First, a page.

Public Affairs Networking
14/06 – At last, the big issues emerge

Talk about the big picture. The BBC’s Andrew Marr recently took on the Foreign Secretary ,Philip Hammond and the Labour leadership candidate, Liz Kendall on Europe writes Peter Wilding. Knowing that a scoop comes from a slip on micro-detail, he drilled away on how would we get treaty change from Paris and how could we stop child benefit seeping to Warsaw. To her credit, Liz Kendall MP, desperately tried to drag the man who wrote two magisterial histories of 20th century Britain onto the real issue facing the British people: what sort of future do you want for the country?

In his books Marr memorably defined the 1985 defeat of the miners as the end of the ‘age of clunk’, the death of industrial Britain. Perhaps yesterday’s Europe debate was the end of the bent banana era. At least yesterday, in the debate on the EU Referendum Bill, some MP’s realised the enormity of the choice the country faces. It is binary and demands politicians set out their visions to a people starved of big thinking statesmen. It also requires luminaries like Marr to ‘educate and inform’ rather than focus on the minutiae. The public must see the wood and the trees or they will switch off. The vote on Europe is a vote not only on Britain’s future but on her survival as united nation.

The pro-EU Conservative, Ken Clarke, said in the House of Commons debate: “On the question of being in the European Union, we need to get across to people that our effective voice in the world is best deployed as a leading and influential player in the European Union. There will be less interest taken in British views by the United States, Russia, China, India and other emerging powers if we go into splendid isolation. The idea that we can somehow advance our future prosperity by withdrawing from the biggest organised trading bloc in the world, while at the same time, as a Conservative party, advocating wider free trade wherever it can be obtained, is an absurdity.”

But what is also vital in this debate is for the Marr’s of this world to seriously cross-examine the Europhobes on the meaning of ‘out’. British Influence caused a bit of fuss in February when we brought the Norwegian Europe Minister over to London to say to the British establishment that the Norway option was no way to conduct a serious European policy. It is critical because the one thing the outers don’t agree on is which future they want. They are effectively taking the British people to the edge of the cliff without knowing where they are asking the people to jump.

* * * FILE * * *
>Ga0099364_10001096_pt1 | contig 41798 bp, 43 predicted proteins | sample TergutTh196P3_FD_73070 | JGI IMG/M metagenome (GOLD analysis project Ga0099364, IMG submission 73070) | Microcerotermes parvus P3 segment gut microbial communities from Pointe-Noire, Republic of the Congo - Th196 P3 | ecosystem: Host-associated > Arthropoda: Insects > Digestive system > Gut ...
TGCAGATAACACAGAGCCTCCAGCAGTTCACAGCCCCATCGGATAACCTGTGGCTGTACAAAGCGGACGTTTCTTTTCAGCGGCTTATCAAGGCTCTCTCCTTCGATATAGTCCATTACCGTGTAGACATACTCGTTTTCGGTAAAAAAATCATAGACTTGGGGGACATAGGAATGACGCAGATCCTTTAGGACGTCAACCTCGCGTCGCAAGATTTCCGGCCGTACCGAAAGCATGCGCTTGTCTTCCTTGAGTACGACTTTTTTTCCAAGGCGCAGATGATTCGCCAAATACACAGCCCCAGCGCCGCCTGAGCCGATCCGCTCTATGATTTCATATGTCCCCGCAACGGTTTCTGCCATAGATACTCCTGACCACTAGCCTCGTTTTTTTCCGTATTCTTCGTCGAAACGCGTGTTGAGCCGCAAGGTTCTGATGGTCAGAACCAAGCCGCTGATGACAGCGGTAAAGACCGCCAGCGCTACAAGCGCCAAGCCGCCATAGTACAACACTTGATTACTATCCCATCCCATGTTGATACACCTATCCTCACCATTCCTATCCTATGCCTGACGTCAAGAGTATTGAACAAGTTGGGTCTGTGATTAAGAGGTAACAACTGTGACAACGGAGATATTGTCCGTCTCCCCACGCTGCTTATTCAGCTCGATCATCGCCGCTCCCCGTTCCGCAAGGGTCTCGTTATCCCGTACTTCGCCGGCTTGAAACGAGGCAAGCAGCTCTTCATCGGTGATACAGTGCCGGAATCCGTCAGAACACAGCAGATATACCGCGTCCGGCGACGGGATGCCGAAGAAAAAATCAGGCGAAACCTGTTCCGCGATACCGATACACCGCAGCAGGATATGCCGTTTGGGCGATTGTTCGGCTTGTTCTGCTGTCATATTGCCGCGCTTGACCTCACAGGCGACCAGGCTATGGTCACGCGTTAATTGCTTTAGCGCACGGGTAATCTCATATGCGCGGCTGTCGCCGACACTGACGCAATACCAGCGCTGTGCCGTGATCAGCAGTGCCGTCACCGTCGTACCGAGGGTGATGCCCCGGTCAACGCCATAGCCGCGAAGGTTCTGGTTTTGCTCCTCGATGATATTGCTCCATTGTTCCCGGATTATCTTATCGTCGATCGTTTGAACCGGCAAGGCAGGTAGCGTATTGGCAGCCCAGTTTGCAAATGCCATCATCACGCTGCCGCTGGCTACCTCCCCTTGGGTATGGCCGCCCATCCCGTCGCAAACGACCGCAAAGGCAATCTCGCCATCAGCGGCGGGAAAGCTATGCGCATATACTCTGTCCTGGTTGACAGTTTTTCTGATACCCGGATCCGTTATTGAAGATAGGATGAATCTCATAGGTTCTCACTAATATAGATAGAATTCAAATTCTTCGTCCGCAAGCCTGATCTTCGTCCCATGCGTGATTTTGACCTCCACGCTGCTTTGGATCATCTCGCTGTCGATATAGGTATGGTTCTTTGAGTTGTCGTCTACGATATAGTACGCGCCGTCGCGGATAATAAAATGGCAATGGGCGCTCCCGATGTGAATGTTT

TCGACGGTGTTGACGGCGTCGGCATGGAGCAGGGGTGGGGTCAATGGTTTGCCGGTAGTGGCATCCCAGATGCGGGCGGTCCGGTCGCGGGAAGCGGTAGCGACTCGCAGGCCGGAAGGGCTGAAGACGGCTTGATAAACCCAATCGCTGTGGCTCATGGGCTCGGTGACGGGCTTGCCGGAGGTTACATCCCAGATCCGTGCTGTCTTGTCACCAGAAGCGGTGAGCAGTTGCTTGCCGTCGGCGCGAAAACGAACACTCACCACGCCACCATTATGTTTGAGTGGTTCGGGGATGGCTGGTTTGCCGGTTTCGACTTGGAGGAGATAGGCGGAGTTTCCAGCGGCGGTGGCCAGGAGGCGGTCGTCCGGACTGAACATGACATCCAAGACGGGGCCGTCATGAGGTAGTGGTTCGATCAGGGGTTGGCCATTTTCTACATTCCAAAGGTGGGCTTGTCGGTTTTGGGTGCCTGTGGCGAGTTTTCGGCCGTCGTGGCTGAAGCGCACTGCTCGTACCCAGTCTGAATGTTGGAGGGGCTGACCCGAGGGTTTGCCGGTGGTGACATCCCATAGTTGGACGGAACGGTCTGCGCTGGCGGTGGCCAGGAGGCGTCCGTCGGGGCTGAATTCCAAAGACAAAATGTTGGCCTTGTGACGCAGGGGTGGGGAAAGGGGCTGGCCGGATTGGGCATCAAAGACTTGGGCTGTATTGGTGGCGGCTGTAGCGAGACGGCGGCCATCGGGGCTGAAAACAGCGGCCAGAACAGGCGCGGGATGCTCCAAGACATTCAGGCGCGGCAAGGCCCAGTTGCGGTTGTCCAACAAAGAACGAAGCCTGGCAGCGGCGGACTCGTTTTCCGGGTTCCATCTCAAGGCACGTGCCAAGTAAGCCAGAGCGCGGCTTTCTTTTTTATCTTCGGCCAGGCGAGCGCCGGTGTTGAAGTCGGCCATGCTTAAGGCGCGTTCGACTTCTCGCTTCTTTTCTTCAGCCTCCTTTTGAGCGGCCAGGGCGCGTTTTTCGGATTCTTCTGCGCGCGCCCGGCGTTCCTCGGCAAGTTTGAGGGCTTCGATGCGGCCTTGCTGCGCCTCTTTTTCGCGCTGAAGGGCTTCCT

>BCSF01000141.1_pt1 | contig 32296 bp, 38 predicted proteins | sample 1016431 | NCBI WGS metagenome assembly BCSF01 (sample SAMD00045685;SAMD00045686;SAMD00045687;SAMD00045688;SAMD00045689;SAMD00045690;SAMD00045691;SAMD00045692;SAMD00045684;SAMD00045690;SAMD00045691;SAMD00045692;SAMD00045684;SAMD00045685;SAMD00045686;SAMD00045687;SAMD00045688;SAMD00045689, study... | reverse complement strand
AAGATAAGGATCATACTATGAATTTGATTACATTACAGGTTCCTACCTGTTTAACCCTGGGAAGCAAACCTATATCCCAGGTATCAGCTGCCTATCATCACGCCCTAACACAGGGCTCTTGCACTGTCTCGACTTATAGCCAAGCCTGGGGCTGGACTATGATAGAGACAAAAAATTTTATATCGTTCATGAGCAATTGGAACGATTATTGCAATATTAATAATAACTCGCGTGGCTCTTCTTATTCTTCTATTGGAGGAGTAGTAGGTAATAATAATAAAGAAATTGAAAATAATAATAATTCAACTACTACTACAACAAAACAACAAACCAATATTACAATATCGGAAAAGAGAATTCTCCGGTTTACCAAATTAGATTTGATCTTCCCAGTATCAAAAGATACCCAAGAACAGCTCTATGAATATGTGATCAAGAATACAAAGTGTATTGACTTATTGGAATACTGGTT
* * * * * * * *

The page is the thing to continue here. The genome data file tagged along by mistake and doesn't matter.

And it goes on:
Clarke asked the question, “Does it mean the Norwegian option? Do we stay in the trading area? That would mean we pay a large subscription, accept free movement of labour—Norway has a higher proportion of other EU nationals compared with Norwegians than we have compared with Brits—and comply with all the legislation, rules and regulations of the single market without having any say in them. Do we go further than that and have the Swiss model? The Swiss model means we would have some access to the single market. However, in those areas we would have to comply with all the laws and rules that would be directly applied and have no influence on what they are.”

Sadly, others in the debate revealed a startling misunderstanding not only of the importance of the choice but what the real issues are. Twenty years of built up frustration fed by the media and dyspeptic colleagues have blinded some to the first rule of statesmanship: look to the long-term. As I put it: this is a choice between Great Britain and Little England. The outers ignore the threat to the union that would result from Brexit and envision our future as a market-state bobbing and weaving in a dangerous world. This is not a future that our businesses, trading partners and allies, nor in truth the British people, see as realistic. They see it as a sad last sigh of a great nation which lost an empire and failed to find a role.

Finally a quote from Ken Clarke: “This is about Britain’s role in the modern 21st-century world of interdependent nations. How do we maximise our influence? By using our powerbase in Europe. The alternative, I am afraid, is a fanciful escapist route into isolated nationalism which would greatly diminish our influence in the world and greatly damage our economy.”

Peter Wilding is the director of British Influence. This article was first published by British influence.

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